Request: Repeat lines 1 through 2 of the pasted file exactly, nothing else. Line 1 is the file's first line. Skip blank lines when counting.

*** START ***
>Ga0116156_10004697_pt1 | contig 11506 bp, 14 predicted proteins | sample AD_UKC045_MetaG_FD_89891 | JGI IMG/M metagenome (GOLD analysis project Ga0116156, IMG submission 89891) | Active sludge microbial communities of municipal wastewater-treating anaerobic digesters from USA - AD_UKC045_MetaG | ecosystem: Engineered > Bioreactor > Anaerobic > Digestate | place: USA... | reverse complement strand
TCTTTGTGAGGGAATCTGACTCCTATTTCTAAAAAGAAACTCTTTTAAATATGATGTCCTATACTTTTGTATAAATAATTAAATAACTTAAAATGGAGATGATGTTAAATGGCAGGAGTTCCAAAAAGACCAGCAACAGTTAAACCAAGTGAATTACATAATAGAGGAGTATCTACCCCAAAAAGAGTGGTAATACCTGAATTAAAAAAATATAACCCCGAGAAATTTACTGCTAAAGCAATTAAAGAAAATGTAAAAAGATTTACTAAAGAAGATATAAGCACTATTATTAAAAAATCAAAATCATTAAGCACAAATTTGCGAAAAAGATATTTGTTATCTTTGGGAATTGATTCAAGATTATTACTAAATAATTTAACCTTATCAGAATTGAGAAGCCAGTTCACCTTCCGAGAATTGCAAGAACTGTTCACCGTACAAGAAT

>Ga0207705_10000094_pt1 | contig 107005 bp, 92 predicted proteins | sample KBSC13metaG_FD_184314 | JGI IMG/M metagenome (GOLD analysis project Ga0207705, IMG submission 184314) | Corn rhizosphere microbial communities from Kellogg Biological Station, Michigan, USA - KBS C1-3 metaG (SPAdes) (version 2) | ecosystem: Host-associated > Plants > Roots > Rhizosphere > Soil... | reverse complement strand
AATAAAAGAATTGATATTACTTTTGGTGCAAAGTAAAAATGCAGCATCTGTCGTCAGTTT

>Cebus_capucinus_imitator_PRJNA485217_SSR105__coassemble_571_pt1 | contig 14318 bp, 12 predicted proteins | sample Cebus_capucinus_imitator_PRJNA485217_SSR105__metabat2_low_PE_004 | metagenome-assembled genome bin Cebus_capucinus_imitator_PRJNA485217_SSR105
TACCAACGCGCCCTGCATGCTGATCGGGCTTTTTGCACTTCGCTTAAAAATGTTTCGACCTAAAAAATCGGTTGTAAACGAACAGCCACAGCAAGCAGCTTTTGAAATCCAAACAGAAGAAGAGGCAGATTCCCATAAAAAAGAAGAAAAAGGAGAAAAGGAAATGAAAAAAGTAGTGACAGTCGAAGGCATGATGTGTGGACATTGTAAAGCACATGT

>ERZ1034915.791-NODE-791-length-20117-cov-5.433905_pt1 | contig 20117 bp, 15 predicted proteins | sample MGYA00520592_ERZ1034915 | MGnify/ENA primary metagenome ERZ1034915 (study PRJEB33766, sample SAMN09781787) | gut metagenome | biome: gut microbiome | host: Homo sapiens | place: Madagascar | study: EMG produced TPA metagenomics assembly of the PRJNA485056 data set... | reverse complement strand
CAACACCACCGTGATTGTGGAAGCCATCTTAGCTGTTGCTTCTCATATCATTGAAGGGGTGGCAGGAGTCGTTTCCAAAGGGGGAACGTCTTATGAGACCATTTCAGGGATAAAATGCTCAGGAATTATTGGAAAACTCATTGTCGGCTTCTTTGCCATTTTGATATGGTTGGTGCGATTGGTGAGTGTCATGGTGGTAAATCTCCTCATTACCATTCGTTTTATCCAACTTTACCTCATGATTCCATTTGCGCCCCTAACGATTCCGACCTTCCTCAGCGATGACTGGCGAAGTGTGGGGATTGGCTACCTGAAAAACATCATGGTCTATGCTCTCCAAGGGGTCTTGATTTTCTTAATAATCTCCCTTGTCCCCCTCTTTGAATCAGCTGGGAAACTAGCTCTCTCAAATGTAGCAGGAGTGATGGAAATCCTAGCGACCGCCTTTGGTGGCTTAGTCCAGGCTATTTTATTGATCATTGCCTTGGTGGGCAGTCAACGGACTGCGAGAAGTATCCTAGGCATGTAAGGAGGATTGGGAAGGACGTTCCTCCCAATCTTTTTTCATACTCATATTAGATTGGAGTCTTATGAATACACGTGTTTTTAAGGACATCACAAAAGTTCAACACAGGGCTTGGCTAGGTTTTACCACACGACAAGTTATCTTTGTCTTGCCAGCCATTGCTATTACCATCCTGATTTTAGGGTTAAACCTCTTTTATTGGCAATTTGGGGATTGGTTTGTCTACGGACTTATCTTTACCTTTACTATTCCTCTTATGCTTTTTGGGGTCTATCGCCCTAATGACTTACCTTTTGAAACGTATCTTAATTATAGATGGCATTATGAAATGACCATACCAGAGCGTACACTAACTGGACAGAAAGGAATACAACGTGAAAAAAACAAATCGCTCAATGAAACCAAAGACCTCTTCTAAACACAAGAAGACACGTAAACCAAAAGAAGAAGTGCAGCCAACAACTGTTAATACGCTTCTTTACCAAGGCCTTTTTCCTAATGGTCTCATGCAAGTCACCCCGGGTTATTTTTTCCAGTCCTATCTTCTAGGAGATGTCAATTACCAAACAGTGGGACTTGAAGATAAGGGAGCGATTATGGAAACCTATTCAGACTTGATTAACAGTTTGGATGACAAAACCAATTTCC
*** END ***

>Ga0116156_10004697_pt1 | contig 11506 bp, 14 predicted proteins | sample AD_UKC045_MetaG_FD_89891 | JGI IMG/M metagenome (GOLD analysis project Ga0116156, IMG submission 89891) | Active sludge microbial communities of municipal wastewater-treating anaerobic digesters from USA - AD_UKC045_MetaG | ecosystem: Engineered > Bioreactor > Anaerobic > Digestate | place: USA... | reverse complement strand
TCTTTGTGAGGGAATCTGACTCCTATTTCTAAAAAGAAACTCTTTTAAATATGATGTCCTATACTTTTGTATAAATAATTAAATAACTTAAAATGGAGATGATGTTAAATGGCAGGAGTTCCAAAAAGACCAGCAACAGTTAAACCAAGTGAATTACATAATAGAGGAGTATCTACCCCAAAAAGAGTGGTAATACCTGAATTAAAAAAATATAACCCCGAGAAATTTACTGCTAAAGCAATTAAAGAAAATGTAAAAAGATTTACTAAAGAAGATATAAGCACTATTATTAAAAAATCAAAATCATTAAGCACAAATTTGCGAAAAAGATATTTGTTATCTTTGGGAATTGATTCAAGATTATTACTAAATAATTTAACCTTATCAGAATTGAGAAGCCAGTTCACCTTCCGAGAATTGCAAGAACTGTTCACCGTACAAGAAT